On one particularly funny evening, one of the regulars pulled up a chair beside us, didn’t say a word for at least 20 seconds, and then when I finally asked, “How are you?” he started chatting about the ins and outs of his day, barely pausing for breath, as if he had known us all our lives. I felt in that half hour, I got to know more about this man than some of my own relatives. The human connection was, and is, very much appreciated — but it remains an experience unlike any one I had ever encountered before.

 (Matt Writtle)
(Matt Writtle)

The pub became (and still is) such a lifeline for our sanity. It’s a fixture of our entire evening’s entertainment. It does make me wonder, however, whether that in itself was entirely healthy. For me, the fact that there would be such reliance on one place for our evening’s activity was something that has been playing on my mind. Unlike London, if a beloved pub or café closes down, however sad that may be, there will always be something new in its place. Here, if that one lifeline shut down, we would have nothing — no social life, no entertainment. And that’s the crux of the issue: a city offers you choice.

The word ‘choice’ echoes around my head on a daily basis. The choice, for example, to visit a café entirely depends on whether it opens that day, and we have found that it is difficult to plan ahead, especially on the weekend. I think back to lazy London brunches where our favourite local would always be open come rain or shine. Luckily, I have found solace in one particular venue that seems more reliable than most. In recent weeks, I have found it to be a refuge in the drizzly rain and cold, and an opportunity for a change of scenery even though it’s one of the only options available. I see the same faces ordering the daily tea and cake special and we exchange warm glances.

I even realised that having a 24-hour pharmacy (something I hadn’t even considered before) is so utterly vital, particularly for someone as disorganised as myself. Two weeks ago, after suddenly realising I needed to urgently pick up my prescription, I found the doors of the pharmacy already locked by 5.30pm. As I peeked into the window, desperately hoping to see anyone about, I realised in that moment how utterly spoilt I had been in London: always able to pick up what I needed at pretty much any time of the day or night, and at a time frame that suited. I quickly came to the conclusion that organisation was absolutely key to getting the services you required within the set hours allotted. You don’t have a choice on that matter.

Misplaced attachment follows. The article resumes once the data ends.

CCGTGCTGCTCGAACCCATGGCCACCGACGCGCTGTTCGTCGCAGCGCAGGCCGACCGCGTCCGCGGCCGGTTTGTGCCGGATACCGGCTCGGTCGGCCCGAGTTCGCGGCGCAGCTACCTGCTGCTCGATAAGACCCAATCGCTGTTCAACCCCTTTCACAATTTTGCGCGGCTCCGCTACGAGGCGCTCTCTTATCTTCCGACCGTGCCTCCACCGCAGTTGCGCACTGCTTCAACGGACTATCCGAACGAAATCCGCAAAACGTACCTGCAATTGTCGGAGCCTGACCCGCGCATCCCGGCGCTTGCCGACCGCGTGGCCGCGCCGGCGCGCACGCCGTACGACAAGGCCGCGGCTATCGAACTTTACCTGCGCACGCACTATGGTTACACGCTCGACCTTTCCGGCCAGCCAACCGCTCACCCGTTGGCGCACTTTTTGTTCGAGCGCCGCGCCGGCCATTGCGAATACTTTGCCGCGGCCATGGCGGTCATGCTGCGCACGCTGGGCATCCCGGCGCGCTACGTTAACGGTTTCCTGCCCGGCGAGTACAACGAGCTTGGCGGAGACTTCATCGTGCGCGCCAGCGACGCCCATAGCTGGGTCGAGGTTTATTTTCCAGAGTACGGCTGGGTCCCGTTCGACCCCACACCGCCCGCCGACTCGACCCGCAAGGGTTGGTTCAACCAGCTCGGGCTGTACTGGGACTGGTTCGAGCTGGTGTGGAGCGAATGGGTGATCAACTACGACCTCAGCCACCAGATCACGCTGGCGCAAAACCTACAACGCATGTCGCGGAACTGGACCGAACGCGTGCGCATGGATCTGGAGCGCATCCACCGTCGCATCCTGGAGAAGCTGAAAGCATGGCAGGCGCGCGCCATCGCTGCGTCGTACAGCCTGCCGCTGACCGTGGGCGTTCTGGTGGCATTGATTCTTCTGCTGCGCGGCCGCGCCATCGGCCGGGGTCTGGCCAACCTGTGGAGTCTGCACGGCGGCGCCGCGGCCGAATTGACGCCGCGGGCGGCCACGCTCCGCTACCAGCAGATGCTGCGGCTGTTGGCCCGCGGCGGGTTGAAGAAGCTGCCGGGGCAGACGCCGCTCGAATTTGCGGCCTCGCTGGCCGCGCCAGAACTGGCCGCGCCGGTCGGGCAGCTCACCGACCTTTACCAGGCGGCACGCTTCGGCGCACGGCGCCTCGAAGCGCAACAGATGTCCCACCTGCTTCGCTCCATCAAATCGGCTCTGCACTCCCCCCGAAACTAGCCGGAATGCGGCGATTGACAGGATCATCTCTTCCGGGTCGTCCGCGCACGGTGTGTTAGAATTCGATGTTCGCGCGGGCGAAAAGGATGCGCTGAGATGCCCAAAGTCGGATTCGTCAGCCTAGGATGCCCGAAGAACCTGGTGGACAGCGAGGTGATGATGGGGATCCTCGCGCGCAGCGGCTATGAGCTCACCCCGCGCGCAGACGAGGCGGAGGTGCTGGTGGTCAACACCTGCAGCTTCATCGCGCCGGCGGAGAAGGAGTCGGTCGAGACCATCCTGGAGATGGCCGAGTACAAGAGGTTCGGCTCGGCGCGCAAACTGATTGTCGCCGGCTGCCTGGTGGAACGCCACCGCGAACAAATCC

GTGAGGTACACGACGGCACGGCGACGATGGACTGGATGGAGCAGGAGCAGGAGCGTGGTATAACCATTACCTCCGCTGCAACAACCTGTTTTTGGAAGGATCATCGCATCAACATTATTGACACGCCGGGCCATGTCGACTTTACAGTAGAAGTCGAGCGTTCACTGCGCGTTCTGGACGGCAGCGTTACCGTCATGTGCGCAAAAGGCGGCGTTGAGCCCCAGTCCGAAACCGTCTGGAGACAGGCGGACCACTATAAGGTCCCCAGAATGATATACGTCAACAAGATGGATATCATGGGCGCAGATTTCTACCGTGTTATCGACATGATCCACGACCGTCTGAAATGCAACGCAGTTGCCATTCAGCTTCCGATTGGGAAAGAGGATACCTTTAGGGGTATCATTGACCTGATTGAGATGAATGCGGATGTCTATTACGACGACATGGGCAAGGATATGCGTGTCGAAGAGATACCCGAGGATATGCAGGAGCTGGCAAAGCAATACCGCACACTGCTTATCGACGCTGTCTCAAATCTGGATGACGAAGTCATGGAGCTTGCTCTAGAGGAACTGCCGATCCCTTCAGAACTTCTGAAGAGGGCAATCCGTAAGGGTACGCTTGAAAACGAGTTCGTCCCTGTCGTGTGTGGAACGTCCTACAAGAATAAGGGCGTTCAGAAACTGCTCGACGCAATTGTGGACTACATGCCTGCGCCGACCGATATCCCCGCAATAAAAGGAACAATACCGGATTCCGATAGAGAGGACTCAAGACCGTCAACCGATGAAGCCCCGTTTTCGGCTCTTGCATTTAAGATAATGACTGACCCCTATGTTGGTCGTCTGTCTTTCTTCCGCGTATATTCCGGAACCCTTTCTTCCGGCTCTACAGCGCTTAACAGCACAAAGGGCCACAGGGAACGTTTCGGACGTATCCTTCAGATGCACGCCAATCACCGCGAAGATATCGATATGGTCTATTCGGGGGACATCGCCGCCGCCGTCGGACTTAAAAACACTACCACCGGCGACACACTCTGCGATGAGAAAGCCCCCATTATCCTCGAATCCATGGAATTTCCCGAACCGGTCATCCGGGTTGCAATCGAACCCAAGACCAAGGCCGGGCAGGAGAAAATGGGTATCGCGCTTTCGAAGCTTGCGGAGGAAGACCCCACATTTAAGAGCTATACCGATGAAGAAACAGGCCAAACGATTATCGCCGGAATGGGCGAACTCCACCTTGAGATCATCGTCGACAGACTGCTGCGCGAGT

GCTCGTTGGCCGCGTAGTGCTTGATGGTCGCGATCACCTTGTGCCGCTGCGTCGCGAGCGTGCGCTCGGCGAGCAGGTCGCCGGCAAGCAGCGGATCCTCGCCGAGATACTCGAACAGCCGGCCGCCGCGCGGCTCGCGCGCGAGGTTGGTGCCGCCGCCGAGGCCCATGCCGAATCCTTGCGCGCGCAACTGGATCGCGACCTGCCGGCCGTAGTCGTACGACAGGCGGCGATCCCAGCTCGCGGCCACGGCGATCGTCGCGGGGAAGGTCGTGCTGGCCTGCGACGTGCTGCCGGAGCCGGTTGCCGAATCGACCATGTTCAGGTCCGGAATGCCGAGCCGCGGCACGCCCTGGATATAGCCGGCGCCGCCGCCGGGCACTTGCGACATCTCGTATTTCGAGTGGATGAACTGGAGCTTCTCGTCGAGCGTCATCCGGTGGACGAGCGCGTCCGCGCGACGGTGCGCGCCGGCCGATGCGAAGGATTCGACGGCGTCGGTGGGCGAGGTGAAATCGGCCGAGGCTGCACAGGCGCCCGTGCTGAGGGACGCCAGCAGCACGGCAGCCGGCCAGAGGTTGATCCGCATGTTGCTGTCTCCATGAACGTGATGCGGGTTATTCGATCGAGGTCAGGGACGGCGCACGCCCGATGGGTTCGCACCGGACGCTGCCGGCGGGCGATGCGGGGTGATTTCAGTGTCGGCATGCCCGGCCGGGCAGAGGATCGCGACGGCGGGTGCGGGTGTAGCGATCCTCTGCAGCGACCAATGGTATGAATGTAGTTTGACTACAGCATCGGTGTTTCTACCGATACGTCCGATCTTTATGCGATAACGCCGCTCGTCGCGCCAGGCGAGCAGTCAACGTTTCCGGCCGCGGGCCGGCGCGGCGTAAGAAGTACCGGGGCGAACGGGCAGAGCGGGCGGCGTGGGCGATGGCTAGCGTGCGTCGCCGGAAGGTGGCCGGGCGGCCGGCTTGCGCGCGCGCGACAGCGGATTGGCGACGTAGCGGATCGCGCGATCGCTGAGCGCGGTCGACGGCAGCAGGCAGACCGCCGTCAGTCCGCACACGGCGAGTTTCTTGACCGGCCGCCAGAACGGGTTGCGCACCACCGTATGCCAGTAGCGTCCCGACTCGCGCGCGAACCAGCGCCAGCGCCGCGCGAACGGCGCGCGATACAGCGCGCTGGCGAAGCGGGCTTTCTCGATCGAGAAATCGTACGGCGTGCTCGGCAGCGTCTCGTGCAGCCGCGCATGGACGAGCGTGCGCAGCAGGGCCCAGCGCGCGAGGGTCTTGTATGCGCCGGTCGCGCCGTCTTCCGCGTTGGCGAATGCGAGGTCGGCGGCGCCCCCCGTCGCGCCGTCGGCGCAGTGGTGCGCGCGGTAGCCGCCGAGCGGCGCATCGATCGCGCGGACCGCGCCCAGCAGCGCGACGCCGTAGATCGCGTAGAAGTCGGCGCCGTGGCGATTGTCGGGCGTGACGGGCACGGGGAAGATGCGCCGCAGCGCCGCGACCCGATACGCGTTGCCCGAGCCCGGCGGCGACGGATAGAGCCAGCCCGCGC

London has been a fixture on my mind ever since we packed up the car and drove the three-and-a-half hours up to the Derbyshire Dales. I’m impatiently waiting to rejoin with my former self in London. It is the city where I fell in love with my husband, made lifelong friends, enjoyed the best food I’d ever eaten, saw my first major art exhibits and world-class theatre… each experience like a part of my mental tapestry that now feels pulled at and knotted as I ache to get home.

My time in the countryside has also answered the burning question all Londoners ask themselves at some point: is it time for a move to the country?

In the evenings, I spend much of my time in front of the TV, and come across any number of property programmes with couples and families making the move out of the city, more often than not for more ‘space’ or a ‘bigger garden’.

As I watch them excitedly chat to the presenters about their plans for their new abode, I do wonder how many of them actually last in the country? Do they realise that a holiday to the Cotswolds doesn’t constitute a real understanding of country life? I’m not sure whether I realised quite how different the reality would be.

After a shaky start to 2023, the realities of my current situation have come into laser focus and it has demonstrated, without a shadow of doubt, or any morsel of regret, that this ‘Londoner’ is truly ready for home.